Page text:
30 for 30/30, #1 – Lessons in Etiquette

This is the first post in my 30 for 30/30 series where I am publishing a new post each day for the next 30 days within a 30-minute window without much of a plan. You can read about why I’m doing this by clicking this link.

30 for 30/30, #1 – Lessons in Etiquette

  1. the customary code of polite behavior in society or among members of a particular profession or group.  

   Usage: “the rules of etiquette are changing”

No f*cking kidding

From our current political landscape where facts are few and alternative facts often prevail, to our office environments with open designs and their inherent distractions, etiquette has, along with the baby, been thrown out with the dirty bath water.

It’s tough at times to pinpoint the accuracy of such lapses in etiquette such as not holding the door open for the person behind you, not saying thank you to the staff as you exit a restaurant, or be completely oblivious to the annoying sounds your laptop makes each time you receive an email.

Case in point: We have a visiting IT engineer in the office this week as we are preparing for a move to another building nearby. The volume levels on both his laptop and his phone are turned up full blast. The audio alerts ricochet around my office like a sound bullet and have me instinctively dodging out of the way. It’s even worse for cubicle-dwelling members of the staff that don’t have any walls or a door to help decrease the impact of these periodic pings and zings.

The individual in question seems oblivious to these sounds and a few of us have discussed how best to deal with the situation. This morning I sent him an email, knowing that I’d be contributing to the zingers bouncing around the office, informing him of the bothersome issue and requesting that he simply turn down the volume.  He then left the office for the other building and took his laptop with him. We’ll see if he responds with some level of awareness…and opts for a kinder office etiquette in response.

Kindness and etiquette

Etiquette, in my opinion, is the extension of whatever level of kindness you cultivate on the inside. In my book, The Practical Buddhist, I wrote about how compassion and kindness are inextricably linked.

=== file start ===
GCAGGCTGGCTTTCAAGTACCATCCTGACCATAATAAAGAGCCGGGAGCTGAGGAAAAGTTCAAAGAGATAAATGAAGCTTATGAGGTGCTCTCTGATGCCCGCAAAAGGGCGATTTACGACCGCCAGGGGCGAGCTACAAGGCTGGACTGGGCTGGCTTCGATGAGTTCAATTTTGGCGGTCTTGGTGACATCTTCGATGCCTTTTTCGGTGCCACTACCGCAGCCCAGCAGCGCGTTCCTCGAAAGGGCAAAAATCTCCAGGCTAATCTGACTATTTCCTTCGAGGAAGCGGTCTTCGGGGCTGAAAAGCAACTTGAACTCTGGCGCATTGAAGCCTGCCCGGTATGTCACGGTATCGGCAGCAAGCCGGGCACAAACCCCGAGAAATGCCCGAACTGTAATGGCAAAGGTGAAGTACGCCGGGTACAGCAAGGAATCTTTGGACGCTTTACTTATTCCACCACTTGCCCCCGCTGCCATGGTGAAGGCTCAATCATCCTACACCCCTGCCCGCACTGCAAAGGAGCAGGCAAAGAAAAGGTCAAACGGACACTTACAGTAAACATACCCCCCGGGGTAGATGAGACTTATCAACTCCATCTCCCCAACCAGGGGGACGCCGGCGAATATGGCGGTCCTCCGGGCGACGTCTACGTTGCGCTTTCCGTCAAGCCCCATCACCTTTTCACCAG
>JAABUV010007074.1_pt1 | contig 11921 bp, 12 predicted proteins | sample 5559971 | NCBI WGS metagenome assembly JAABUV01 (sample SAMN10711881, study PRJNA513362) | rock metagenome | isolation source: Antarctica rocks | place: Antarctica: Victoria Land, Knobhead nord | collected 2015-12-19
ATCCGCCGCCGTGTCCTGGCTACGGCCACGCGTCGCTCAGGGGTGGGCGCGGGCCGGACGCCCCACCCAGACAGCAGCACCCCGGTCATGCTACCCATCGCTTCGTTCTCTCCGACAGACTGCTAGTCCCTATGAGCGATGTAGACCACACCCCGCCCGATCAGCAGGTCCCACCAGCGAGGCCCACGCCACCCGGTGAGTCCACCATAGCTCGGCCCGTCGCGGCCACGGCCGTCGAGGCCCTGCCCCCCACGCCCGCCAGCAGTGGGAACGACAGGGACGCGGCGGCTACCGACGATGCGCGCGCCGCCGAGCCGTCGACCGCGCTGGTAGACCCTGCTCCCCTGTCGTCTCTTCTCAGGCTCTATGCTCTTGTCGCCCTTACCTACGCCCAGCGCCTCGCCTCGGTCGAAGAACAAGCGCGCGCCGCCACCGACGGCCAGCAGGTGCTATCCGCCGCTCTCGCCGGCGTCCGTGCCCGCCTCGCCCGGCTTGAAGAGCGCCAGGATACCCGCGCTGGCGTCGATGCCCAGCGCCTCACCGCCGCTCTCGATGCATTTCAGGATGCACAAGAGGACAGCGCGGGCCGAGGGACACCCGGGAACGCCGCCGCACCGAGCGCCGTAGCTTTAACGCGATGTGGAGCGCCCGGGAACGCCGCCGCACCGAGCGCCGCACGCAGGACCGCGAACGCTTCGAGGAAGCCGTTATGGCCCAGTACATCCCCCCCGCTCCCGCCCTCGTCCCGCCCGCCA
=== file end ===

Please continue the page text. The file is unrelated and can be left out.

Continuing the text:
Compassionate-kindness is a two-fold expression. Compassion is a general attitude one adopts toward all sentient beings, toward nature, even toward one’s surroundings. It is largely dependent on an internal commitment to kindness.

Kindness is the external expression of compassion. It’s a decision to extend one’s highest sense of self as we interact with those around us.”

Kindness is what etiquette is all about

It doesn’t take much effort to be kind or display a healthy amount of etiquette.

  • I could play my Led Zeppelin playlist full blast in my office, but it’s kinder not to so I don’t.
  • I could ride a Harley and pollute my neighbors’ peace of mind each morning with unadulterated and needless exhaust noise, but it’s kinder not to so I don’t.
  • I could open the car door for myself first, even in the rain (to which Karen can attest), but it’s kinder not to so I don’t.
  • I could leave my office desk in a shambles at the end of the day, but then that would drive me absolutely nuts the next day, but it’s kinder (to myself) not to so I don’t.

Whether it’s demonstrated at work, on the street, in an airplane, or with our families, we can all strive to be more aware of the impact we have on others.

It’s just good etiquette.  😎 

(29 minutes)

Categorized as 30-for-30

By Baz

writer | coach | practical buddhist

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